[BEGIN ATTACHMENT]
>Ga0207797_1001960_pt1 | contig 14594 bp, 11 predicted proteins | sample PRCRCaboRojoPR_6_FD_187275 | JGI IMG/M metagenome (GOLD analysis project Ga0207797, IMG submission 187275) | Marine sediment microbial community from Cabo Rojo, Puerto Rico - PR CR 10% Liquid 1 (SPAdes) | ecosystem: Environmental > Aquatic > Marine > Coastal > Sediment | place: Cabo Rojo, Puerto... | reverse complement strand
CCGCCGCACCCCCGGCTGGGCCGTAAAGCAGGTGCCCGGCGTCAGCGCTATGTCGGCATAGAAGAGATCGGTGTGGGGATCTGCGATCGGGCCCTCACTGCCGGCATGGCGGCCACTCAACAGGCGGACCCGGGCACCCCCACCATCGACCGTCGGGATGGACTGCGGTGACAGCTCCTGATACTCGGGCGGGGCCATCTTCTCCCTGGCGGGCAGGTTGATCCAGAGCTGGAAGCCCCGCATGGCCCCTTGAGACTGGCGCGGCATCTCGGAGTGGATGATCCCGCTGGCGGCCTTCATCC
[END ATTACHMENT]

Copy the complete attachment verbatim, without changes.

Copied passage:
>Ga0207797_1001960_pt1 | contig 14594 bp, 11 predicted proteins | sample PRCRCaboRojoPR_6_FD_187275 | JGI IMG/M metagenome (GOLD analysis project Ga0207797, IMG submission 187275) | Marine sediment microbial community from Cabo Rojo, Puerto Rico - PR CR 10% Liquid 1 (SPAdes) | ecosystem: Environmental > Aquatic > Marine > Coastal > Sediment | place: Cabo Rojo, Puerto... | reverse complement strand
CCGCCGCACCCCCGGCTGGGCCGTAAAGCAGGTGCCCGGCGTCAGCGCTATGTCGGCATAGAAGAGATCGGTGTGGGGATCTGCGATCGGGCCCTCACTGCCGGCATGGCGGCCACTCAACAGGCGGACCCGGGCACCCCCACCATCGACCGTCGGGATGGACTGCGGTGACAGCTCCTGATACTCGGGCGGGGCCATCTTCTCCCTGGCGGGCAGGTTGATCCAGAGCTGGAAGCCCCGCATGGCCCCTTGAGACTGGCGCGGCATCTCGGAGTGGATGATCCCGCTGGCGGCCTTCATCC